Charles spent most of his working life in Australia but has chosen to retire overseas and wants to know how he will be able to afford living expenses in his Canadian home.
I was born and worked in England for a few years before moving to the South Pacific; 13 years later, I moved to Australia; 20 years later, I moved to Canada.
I have been living here in Canada for five years, helping care for my now late mother-in-law and supporting my daughter and her seven-year-old son’s battle with leukemia.
I did not pay enough into the national insurance scheme in England to secure a pension. There was no pension scheme in the Solomon Islands to which I could contribute.
I paid into the Australian scheme for 20 years, but because I now live in Canada, I have been told that I am not entitled to an Australian pension (notwithstanding that Canadians residing in Australia are entitled to a Canadian pension).
I will not be eligible for a Canadian pension unless I have been here for at least 10 years, and that will only qualify me for the minimum.
I turned 65 in November and will not be eligible for even the minimum Canadian pension until I am 70.
What advice can you offer regarding the contributions I made towards an Australian pension? How am I going to survive, despite having contributed to the scheme in Australia?
A. Australia and Canada have a social security agreement in place that may help in your situation. Under the Agreement, Australia and Canada share responsibility for paying pensions to people who would otherwise not be entitled because they do not have sufficient periods of contributions to the Canada Pension Plan (CPP) or residence in Australia or Canada. It also helps people who could not otherwise claim a pension because they are living abroad.
Under the Agreement, periods of working life residence in Australia are treated by Canada as contributions to the CPP or residence in Canada. In the same way, Canadian periods of residence or contributions are treated by Australia as periods of residence in Australia. These periods are added together to meet the minimum periods required for the pensions offered by each country under the Agreement. These deemed periods do not affect the amount of pension.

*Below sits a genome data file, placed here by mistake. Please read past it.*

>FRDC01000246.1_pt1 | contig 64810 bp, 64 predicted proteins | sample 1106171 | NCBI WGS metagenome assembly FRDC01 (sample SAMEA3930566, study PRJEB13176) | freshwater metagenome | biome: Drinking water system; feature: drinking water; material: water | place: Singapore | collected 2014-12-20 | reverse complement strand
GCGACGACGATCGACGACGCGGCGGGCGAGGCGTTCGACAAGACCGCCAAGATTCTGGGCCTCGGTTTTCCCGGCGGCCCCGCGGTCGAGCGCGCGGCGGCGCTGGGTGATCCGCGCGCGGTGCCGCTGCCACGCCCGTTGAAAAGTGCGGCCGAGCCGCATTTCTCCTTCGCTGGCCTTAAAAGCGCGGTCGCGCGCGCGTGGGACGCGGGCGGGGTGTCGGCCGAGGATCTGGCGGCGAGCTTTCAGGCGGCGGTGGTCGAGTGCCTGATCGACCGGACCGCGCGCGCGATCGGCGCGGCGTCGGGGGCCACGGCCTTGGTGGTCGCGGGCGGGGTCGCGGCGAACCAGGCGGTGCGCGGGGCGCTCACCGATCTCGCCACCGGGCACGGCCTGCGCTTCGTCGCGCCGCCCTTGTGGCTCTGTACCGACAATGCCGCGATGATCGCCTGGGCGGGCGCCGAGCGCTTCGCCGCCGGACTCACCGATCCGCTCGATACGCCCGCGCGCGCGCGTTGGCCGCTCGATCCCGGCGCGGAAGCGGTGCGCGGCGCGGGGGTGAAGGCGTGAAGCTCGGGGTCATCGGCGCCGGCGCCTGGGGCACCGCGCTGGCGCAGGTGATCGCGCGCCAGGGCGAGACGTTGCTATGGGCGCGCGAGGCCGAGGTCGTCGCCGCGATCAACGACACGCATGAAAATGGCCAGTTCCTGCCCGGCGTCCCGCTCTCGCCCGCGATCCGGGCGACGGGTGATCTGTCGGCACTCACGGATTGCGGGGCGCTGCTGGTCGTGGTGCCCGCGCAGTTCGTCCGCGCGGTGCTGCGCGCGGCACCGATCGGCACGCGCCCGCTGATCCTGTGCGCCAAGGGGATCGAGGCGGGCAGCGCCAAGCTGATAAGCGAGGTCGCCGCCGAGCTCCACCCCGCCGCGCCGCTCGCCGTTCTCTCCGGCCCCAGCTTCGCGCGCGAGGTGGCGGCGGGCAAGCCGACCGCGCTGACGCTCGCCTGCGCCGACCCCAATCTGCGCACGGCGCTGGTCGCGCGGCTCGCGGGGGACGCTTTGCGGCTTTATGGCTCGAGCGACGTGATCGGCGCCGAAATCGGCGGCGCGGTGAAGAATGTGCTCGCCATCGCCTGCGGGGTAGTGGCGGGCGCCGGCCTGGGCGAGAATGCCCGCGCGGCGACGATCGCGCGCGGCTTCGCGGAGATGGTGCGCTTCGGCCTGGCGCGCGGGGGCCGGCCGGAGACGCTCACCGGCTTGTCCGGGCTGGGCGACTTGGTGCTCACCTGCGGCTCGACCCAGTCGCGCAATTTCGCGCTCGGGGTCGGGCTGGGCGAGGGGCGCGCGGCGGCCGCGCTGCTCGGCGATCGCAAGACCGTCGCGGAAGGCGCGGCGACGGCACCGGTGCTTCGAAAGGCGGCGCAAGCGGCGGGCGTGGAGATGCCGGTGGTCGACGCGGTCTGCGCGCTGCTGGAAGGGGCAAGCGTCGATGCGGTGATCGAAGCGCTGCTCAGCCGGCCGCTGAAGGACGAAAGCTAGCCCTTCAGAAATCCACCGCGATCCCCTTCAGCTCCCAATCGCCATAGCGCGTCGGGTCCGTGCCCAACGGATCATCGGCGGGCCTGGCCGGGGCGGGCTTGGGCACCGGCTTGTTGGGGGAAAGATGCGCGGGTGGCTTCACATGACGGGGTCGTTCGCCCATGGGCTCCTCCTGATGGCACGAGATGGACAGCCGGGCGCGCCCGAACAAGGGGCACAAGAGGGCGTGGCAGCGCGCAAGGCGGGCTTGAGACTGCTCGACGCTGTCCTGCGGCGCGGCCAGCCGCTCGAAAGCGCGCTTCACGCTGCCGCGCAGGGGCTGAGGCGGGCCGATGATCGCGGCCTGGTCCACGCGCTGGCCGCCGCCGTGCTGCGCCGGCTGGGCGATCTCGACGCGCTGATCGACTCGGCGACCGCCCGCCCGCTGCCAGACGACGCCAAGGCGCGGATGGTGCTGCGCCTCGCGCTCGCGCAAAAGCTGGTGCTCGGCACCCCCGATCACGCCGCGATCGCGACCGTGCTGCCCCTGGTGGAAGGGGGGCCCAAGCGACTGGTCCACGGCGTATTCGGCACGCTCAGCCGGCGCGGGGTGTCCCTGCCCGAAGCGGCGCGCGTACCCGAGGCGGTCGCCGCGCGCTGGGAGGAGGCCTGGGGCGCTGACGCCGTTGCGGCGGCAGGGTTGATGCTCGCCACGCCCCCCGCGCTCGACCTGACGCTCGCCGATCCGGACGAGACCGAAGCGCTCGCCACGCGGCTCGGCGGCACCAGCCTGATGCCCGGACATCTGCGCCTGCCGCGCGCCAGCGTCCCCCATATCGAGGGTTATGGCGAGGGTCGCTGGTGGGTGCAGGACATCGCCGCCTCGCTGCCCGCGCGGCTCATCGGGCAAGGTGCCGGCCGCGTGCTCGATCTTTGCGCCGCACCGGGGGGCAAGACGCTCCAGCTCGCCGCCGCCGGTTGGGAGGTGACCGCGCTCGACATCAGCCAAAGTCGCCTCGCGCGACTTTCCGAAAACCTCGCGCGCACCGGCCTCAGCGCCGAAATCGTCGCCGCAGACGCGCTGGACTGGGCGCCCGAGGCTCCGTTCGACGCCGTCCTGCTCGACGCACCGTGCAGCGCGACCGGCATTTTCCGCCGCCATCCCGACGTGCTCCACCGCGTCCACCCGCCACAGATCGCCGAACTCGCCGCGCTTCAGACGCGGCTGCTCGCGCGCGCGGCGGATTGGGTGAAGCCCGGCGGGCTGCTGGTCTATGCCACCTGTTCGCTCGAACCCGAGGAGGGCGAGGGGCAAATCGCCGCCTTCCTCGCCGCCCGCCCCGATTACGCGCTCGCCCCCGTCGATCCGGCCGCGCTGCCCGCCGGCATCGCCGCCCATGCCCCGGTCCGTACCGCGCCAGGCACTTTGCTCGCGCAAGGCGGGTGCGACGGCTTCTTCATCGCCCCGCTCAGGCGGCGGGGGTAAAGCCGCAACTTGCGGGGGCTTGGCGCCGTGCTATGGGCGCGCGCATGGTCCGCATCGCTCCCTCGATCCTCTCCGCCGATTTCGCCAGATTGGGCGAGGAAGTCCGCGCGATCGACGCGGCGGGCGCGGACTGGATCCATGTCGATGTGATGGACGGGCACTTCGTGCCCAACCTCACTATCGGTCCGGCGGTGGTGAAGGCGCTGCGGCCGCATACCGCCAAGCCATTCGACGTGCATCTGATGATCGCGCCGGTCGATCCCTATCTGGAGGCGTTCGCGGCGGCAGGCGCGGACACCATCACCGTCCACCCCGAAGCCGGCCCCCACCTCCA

People living in Canada can lodge claims for Australian and Canadian pensions with their local Service Centre of Employment and Social Development Canada. Details of Service Centre locations can be found on the Employment and Social Development Canada website.
Charles will need to provide proof of identity. Some documents that will help support his claim include a birth certificate or extract, current Australian passport or certificate of Australian citizenship.
The agreement requires that you must live in Australia for at least 10 years to quality and his 20 years working in Australia will comfortably cover that. However he will need to prove it. Some documents he can use to back up his claim include Australian or overseas passport that shows a date of arrival in Australia, entry visa, Australian citizenship papers and employment and/or tax records, including group certificates issued by Australian employees.
Canada will also require some documentary evidence. According to the Department of Social Security the most helpful documents are:
- birth certificate and passports (including expired and foreign passports) and naturalisation/citizenship papers
- marriage certificate and birth certificates for any dependent children
- death certificates or divorce papers if applicable
- any documents proving periods of residence in Australia, and
- any other documents which could be useful, for example, documents proving periods of contributions or residence in Canada, or if claiming DSP, documentation pertaining to your disability
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